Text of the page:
Globe and Mail: Nuttall-Smith vs. Kates
Anyone have thoughts on Chris Nuttall-Smith? The Globe and Mail seems to have the real deal, for a change, as a summer replacement for Joanne Kates. So far, two reviews: a UK-style evisceration of Le Papillon - http://tinyurl.com/6mwgyf - and a very informative (and well-informed) piece on Japanese food - http://tinyurl.com/5gbuwu
Is it time that Mme Kates was handed a gold watch and a membership in the Old Globers club? Do we want her back, or should she go the way of Zena Cherry? Isn't 25+ years enough?
Oh, I agree - can't stand Kates - and why does the Globe, which pretends to be "Canada's National Newspaper" rarely review anything outside Toronto?
But please, lose the ageism. You'll get older too. Amy Verner and Leah McLaren are just as tiresome as Globe writers over twice their age. There are wonderful writers who remain keen until the day they die, and others who are born fogeys.
The Globe's been running occasional Vancouver reviews by Alexandra Gill, so that's a start. I guess it's based on circulation figures... but they could certainly do more.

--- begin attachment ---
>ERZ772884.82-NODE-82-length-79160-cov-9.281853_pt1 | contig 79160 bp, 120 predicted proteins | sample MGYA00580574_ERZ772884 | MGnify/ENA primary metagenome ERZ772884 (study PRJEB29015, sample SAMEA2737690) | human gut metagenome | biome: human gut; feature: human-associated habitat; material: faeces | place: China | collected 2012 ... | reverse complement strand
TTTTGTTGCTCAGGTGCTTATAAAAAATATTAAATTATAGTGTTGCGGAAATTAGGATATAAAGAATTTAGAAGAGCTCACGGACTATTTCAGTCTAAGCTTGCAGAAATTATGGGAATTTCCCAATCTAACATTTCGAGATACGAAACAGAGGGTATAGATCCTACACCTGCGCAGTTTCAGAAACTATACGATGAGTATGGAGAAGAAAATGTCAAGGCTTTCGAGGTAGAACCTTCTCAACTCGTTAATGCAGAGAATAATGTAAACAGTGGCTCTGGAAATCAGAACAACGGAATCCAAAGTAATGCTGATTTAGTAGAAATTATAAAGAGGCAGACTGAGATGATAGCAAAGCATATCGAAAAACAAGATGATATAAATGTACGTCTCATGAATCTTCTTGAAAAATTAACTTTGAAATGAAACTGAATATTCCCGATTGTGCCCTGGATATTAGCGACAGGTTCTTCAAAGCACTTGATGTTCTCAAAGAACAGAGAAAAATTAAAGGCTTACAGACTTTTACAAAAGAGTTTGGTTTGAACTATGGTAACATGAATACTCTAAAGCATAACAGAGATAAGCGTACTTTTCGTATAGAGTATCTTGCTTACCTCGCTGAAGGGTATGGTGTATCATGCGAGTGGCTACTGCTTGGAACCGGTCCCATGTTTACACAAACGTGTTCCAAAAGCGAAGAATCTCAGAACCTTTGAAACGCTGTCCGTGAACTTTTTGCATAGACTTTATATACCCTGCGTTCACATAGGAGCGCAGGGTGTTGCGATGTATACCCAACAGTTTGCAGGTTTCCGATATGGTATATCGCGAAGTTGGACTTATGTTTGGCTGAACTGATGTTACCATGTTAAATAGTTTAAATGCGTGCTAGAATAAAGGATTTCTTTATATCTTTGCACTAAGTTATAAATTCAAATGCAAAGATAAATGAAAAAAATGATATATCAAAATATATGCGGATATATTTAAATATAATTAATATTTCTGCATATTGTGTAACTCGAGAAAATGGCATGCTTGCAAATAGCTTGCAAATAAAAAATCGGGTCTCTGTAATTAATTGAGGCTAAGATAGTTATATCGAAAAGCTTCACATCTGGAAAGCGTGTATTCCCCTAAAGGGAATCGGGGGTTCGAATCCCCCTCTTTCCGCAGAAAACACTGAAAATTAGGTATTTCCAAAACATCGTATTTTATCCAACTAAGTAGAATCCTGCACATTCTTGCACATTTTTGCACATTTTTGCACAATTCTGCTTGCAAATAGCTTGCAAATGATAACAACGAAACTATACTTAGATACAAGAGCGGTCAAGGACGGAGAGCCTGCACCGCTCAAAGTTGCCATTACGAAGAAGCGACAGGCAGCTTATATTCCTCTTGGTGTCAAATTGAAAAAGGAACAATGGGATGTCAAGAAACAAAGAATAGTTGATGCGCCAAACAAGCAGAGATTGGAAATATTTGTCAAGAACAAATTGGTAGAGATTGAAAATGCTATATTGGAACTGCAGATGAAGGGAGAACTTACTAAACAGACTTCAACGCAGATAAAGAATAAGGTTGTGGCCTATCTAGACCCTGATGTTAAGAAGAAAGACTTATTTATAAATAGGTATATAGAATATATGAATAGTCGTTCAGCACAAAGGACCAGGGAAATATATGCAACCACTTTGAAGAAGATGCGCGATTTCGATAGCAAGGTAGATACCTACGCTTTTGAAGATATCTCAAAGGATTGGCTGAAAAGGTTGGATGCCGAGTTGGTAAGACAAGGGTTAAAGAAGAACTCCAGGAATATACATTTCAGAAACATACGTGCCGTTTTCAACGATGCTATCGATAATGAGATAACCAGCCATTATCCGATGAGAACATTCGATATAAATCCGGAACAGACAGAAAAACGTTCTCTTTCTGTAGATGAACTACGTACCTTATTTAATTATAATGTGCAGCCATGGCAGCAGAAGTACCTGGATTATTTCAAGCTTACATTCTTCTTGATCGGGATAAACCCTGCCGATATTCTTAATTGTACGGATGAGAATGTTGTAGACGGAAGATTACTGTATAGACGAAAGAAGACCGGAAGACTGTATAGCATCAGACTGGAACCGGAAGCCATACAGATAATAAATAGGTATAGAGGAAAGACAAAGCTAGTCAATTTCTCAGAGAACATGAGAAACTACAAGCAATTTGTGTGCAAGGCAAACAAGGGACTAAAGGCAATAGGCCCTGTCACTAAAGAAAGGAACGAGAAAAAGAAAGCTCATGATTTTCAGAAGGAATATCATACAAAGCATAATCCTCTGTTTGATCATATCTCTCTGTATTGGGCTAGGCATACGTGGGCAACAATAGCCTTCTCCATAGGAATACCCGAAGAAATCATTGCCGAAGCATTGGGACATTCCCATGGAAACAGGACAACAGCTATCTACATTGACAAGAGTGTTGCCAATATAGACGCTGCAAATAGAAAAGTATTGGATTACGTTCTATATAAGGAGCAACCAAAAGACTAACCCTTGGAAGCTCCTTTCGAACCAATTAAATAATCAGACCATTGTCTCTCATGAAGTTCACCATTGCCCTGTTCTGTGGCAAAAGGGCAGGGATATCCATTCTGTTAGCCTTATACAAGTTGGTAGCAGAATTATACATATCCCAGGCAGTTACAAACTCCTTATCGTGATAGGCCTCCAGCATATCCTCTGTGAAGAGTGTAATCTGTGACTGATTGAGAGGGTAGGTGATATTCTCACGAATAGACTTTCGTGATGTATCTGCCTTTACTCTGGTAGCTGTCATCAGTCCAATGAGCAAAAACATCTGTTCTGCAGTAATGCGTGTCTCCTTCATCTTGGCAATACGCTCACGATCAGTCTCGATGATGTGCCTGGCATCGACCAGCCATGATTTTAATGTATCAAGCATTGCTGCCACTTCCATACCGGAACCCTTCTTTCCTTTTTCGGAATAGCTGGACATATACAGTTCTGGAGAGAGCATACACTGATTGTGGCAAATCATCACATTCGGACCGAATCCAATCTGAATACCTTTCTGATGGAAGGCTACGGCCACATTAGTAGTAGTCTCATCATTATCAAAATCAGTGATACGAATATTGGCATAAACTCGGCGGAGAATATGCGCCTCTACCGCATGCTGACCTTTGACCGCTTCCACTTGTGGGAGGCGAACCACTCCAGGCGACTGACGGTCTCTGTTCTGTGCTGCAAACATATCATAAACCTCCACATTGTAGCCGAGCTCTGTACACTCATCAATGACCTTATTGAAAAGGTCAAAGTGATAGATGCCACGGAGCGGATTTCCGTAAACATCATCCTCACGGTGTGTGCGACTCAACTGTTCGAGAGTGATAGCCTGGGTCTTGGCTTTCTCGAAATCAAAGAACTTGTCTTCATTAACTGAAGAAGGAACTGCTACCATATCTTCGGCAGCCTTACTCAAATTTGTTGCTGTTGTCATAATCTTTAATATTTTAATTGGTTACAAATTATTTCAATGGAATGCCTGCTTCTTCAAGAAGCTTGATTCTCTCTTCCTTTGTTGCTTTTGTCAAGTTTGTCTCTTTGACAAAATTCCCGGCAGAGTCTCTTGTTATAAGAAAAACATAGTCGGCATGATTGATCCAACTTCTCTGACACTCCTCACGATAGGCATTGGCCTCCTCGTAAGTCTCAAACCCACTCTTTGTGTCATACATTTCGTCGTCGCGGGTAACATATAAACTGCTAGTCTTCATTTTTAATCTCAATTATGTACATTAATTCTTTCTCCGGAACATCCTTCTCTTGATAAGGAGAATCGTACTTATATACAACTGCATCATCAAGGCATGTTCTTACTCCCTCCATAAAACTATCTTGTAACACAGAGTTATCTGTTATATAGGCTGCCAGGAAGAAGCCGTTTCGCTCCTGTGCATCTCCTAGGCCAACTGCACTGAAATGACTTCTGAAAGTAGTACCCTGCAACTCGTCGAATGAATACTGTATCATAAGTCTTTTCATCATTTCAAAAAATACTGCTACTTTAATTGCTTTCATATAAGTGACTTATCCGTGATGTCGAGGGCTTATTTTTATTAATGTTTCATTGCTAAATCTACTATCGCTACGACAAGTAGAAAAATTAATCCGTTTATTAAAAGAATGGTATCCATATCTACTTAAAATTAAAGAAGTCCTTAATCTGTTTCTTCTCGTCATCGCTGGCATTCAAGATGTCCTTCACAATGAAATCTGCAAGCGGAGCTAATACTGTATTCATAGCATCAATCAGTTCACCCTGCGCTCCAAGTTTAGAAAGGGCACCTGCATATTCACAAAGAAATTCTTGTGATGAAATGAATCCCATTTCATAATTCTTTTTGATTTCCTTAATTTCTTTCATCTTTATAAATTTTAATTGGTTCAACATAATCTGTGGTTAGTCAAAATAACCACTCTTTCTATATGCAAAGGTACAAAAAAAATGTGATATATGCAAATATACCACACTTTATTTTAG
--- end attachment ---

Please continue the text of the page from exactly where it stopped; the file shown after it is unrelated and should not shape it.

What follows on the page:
As for ageism, it's not about her age, it's her attitude and the fact that she's had the job far too long. Kates approaches every restaurant from her cranky 60-ish perspective - basically, "if I don't get it, it can't be good." And after 25 years in the same critic's job, she really has nothing left to say and dosn't appear to have learned anything new in at least the last 15. Kates was really fun to read in the 80s. She was sassy, she called out the stuffy Old Toronto restaurants on their gastronomic crimes, and she wrote well. Now, she is to writing what those old places were to food. It happens. Time to move on, retire to Mukoka, and write some books or something.
I do like this new writer's style. Hope they keep him around regardless. His tone reminds me of some of the UK food critics, except toned down by 30-40%. I guess I enjoy a bit of fun in the reviewing.